Immunity to Covid-19 rapidly declines, research shows

Two new studies show that patients that have recovered from coronavirus rapidly lose antibodies, raising questions over the length of time immunity to the illness lasts and how reliable antibody testing is.
The studies also highlight the importance the development of a vaccine is to controlling the illness.
One study found that 10 per cent of patients hospitalised with Covid-19 in China had undetectable antibodies just weeks after recovering from the disease.
The study, published on the preprint server medRxiv and not yet peer reviewed, screened 1,500 coronavirus patients in Wuhan for antibodies.
They then compared antibody levels with not quite 20,000 members of the general populace, 1,600 patients hospitalised for non-Covid-19 reasons and much more than 3,800 health workers who the researchers assumed was exposed to the virus and for that reason had developed antibodies.
They found that one in ten patients who had contracted Covid-19 had no antibodies just weeks after coping with the disease.
They also unearthed that only five per cent of health workers had antibodies, despite the fact most of them had contracted the disease, and only between one and five % of individuals in other groups had antibodies.
The fact that one in 10 patients lost antibodies so fast and thus few health workers developed antibodies showed that “after SARS-CoV-2 infection, people are unlikely to produce long-lasting protective antibodies against this virus”, the researchers concluded.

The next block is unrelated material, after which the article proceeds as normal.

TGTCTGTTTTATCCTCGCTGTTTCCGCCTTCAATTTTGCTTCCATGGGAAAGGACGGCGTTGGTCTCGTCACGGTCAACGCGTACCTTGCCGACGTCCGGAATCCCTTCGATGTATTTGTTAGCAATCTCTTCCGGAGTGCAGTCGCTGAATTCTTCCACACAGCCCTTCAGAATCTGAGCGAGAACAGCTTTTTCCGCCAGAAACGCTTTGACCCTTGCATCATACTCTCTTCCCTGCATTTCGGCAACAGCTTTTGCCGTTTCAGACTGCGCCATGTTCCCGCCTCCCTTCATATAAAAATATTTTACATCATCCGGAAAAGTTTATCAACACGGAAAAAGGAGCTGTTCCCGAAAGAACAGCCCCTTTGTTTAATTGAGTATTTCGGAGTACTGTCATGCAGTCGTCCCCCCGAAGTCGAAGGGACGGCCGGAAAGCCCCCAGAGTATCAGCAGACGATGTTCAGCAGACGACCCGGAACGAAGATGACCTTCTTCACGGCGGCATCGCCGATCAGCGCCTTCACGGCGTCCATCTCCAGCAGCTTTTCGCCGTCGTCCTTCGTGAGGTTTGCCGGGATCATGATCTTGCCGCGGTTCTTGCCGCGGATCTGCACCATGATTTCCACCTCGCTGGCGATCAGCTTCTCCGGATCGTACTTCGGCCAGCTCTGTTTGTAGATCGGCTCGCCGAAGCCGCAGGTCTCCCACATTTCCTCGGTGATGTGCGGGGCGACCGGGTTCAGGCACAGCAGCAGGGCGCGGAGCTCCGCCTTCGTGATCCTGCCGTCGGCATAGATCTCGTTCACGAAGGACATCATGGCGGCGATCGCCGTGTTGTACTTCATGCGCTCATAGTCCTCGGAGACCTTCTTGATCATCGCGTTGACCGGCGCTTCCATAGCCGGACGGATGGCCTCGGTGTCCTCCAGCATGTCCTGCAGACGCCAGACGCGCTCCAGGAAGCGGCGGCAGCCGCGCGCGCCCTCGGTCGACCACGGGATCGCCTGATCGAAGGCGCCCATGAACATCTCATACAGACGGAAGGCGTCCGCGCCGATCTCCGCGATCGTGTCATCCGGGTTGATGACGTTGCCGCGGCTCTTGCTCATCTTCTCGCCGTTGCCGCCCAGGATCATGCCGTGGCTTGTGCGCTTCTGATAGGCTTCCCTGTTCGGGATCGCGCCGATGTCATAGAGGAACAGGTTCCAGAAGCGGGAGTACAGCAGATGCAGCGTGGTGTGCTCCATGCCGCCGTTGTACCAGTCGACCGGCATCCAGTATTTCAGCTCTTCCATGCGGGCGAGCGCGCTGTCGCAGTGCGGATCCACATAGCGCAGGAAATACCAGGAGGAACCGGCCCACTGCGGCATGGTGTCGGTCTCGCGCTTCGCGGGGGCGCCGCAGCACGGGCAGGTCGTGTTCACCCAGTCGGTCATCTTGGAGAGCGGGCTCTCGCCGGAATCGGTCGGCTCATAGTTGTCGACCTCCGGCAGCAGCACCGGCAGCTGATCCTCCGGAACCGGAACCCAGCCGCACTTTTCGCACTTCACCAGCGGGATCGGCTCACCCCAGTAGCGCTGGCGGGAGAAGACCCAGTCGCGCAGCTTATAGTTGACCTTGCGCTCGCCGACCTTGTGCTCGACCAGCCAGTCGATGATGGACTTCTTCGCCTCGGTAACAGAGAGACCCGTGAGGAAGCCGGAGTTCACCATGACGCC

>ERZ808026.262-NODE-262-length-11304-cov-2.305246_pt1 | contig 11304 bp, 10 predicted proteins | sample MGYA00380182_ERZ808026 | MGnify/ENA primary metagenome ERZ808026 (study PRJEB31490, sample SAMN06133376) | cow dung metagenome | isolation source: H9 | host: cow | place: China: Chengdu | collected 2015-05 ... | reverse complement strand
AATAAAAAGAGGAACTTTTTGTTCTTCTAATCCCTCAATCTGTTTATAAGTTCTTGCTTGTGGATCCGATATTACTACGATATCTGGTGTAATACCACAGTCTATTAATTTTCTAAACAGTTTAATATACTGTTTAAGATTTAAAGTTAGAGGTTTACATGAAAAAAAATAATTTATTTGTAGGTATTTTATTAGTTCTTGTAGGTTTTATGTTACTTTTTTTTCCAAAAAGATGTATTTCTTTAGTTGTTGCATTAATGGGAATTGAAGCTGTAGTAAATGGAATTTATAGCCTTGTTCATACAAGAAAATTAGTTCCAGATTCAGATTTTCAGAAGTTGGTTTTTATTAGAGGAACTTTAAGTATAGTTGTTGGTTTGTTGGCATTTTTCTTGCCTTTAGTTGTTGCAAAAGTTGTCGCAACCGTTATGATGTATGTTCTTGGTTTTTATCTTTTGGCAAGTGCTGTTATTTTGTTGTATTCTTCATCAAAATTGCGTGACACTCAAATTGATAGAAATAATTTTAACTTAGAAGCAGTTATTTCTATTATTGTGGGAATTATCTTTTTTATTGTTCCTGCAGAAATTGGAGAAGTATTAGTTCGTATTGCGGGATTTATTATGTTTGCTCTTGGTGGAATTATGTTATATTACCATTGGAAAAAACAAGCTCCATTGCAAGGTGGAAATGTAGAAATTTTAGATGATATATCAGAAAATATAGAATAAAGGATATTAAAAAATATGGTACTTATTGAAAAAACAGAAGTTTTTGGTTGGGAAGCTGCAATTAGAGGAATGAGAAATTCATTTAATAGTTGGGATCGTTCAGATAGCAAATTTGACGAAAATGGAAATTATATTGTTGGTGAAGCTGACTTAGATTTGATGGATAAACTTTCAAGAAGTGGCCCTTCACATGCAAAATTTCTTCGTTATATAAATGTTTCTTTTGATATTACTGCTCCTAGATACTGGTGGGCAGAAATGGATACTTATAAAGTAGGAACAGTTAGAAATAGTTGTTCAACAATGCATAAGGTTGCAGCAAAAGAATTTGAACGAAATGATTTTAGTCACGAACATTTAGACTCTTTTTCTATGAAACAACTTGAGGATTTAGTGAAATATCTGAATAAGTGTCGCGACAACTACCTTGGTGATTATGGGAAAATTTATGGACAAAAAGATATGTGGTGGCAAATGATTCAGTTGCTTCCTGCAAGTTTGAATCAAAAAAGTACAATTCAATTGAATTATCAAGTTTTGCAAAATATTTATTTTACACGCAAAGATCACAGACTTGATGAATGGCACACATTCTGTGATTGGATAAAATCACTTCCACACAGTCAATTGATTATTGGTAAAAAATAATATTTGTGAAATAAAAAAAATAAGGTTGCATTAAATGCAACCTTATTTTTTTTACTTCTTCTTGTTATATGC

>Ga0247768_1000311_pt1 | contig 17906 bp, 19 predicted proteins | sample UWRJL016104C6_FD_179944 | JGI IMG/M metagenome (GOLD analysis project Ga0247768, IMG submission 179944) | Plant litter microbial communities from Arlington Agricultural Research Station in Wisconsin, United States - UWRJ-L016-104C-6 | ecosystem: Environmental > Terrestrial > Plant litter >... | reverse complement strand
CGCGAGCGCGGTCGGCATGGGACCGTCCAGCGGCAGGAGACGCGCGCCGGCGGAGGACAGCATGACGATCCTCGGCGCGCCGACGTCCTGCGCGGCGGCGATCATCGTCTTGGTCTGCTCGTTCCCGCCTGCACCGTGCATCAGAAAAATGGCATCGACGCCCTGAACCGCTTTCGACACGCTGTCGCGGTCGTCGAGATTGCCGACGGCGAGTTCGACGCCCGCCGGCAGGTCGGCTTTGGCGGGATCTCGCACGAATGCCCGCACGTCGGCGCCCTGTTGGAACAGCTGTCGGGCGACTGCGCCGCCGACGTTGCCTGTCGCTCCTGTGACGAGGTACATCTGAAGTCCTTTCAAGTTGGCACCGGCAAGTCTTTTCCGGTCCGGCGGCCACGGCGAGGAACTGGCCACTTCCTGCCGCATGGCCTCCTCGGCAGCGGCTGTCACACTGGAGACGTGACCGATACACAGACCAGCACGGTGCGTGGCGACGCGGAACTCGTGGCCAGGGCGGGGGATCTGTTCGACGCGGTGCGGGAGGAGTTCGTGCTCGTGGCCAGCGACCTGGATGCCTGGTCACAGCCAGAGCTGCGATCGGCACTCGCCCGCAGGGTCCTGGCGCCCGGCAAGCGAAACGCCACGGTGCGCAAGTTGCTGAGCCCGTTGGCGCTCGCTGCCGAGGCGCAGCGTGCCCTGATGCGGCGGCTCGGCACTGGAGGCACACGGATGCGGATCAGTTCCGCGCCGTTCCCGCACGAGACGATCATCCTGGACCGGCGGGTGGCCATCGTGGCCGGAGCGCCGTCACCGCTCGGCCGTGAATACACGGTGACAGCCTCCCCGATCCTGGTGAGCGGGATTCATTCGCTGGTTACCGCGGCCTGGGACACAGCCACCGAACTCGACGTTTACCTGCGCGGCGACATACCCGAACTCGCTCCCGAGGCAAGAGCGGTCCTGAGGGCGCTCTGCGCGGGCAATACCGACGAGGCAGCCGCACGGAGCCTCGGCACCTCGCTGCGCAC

The other antibody study, published in the journal Nature Medicine, compared two categories of people who contracted the disease in Wanzhou, China in February. They looked over 37 those who had asymptomatic cases of the disease and 37 who had more serious forms.
They found that 40 per cent of individuals in the asymptomatic group had undetectable levels of antibodies two to three months following the infection, compared to 13 per cent in the group who had a more severe dose of the disease.
Prof Liam Smeeth, professor of clinical epidemiology at the London School of Hygiene and Tropical Medicine, commenting on the Nature Medicine study, said there were “marked reduction” in immunity among those who had apparent symptoms of Covid-19.
“This strongly suggests that immunity may well diminish within months of infection for a substantial proportion of people. We need larger studies with longer follow-up in more populations, but these findings do suggest that we cannot rely on people having had proven infections nor on antibody testing as strong evidence of long term immunity.”
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